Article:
Around 80 bodies were found in late 2019 on land being prepared for a new retirement development.
The pandemic slowed down building work at the site, but the skeletons will be radiocarbon-dated, The Independent understands.
Experts know the skeletons date from between Roman times and the 18th century.
But they were not buried in an “organised” cemetery or given a Christian burial.
One theory proposed last year was that the bodies may date back to Anglo-Saxon times or the English Civil War. Another is that they could be the bodies of criminals who were hanged on the gallows.
Initially, treasure-hunters raced to the site, at West End Farm, Buckingham, but archaeologists quickly removed the historic remains.
No precious items were buried with the bodies, it’s understood.
District and town councillor Robin Stuchbury said last year: “This find is of great historical significance to Buckingham and it should not be hushed up.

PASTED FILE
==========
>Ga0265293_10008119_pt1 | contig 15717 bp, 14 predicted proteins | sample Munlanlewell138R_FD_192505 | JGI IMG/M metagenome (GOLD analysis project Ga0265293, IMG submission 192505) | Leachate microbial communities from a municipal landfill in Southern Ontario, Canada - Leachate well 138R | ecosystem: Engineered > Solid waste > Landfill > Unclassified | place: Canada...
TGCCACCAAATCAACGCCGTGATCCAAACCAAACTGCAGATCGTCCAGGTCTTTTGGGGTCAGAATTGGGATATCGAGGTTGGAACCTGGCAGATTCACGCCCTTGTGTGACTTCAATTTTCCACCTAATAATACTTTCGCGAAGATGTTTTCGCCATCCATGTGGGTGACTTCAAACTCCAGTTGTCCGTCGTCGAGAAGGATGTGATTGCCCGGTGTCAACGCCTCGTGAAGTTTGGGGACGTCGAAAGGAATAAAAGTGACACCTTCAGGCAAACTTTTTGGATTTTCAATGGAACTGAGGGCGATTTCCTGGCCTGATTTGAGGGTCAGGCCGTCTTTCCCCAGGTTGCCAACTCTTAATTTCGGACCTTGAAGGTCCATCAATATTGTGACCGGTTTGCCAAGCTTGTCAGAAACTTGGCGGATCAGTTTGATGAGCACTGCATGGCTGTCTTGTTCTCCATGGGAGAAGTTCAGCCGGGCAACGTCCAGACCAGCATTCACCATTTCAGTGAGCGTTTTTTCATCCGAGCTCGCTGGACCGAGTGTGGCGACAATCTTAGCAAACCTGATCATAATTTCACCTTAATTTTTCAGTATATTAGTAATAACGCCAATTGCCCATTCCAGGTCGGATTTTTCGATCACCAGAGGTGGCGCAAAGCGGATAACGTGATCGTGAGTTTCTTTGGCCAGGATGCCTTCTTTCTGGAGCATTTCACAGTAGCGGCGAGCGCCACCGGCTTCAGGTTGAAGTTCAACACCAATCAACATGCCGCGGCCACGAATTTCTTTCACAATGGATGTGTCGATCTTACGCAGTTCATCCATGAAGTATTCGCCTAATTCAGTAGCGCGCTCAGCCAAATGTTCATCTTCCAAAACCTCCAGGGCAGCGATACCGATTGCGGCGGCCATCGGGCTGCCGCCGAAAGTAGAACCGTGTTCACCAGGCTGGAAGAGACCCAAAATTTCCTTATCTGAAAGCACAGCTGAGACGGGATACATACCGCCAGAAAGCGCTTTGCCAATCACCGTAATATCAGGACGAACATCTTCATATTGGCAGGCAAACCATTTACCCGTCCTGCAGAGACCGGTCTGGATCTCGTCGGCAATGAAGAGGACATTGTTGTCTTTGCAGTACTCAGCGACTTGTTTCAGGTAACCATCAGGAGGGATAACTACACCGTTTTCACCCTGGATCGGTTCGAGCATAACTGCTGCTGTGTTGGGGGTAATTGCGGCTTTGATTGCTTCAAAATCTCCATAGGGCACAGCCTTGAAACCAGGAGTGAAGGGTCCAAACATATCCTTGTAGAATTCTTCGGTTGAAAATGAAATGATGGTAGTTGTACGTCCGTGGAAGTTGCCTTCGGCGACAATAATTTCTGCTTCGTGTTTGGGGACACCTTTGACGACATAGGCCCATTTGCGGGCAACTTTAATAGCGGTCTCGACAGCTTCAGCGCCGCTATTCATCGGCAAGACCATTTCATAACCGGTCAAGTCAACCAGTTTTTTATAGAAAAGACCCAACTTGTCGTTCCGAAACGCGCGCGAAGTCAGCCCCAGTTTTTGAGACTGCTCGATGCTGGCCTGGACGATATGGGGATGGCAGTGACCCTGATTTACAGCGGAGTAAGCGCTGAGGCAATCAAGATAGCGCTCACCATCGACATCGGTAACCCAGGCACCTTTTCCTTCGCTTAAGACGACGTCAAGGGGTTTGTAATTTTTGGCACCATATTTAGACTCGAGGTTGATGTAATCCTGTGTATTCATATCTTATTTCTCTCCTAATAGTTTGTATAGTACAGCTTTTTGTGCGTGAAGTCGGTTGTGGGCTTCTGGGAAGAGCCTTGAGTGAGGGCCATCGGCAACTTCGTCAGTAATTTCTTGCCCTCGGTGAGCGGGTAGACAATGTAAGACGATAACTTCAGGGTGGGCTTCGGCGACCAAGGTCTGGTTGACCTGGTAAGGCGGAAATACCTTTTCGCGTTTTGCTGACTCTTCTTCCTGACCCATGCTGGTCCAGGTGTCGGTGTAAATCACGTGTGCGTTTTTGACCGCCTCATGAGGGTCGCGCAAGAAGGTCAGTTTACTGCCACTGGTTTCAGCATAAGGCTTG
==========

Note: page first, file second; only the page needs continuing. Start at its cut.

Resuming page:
“I am aware that the bodies were found in December. There were more than 40 of them and they had their hands bound behind their backs, which infers they were prisoners of some kind.”
Historian Ed Grimsdale told the BBC he believed they were Anglo-Saxon and it could be “one of the biggest finds” of its kind.
A source told The Independent it was not unusual for bodies to be found “ad hoc” but that the findings would be reported after the specialist archaeological experts had carried out their analysis.
Buckinghamshire Council will discuss calls for an investigation into what has been done at the site at a cabinet meeting on Monday, Buckinghamshire Live reports.
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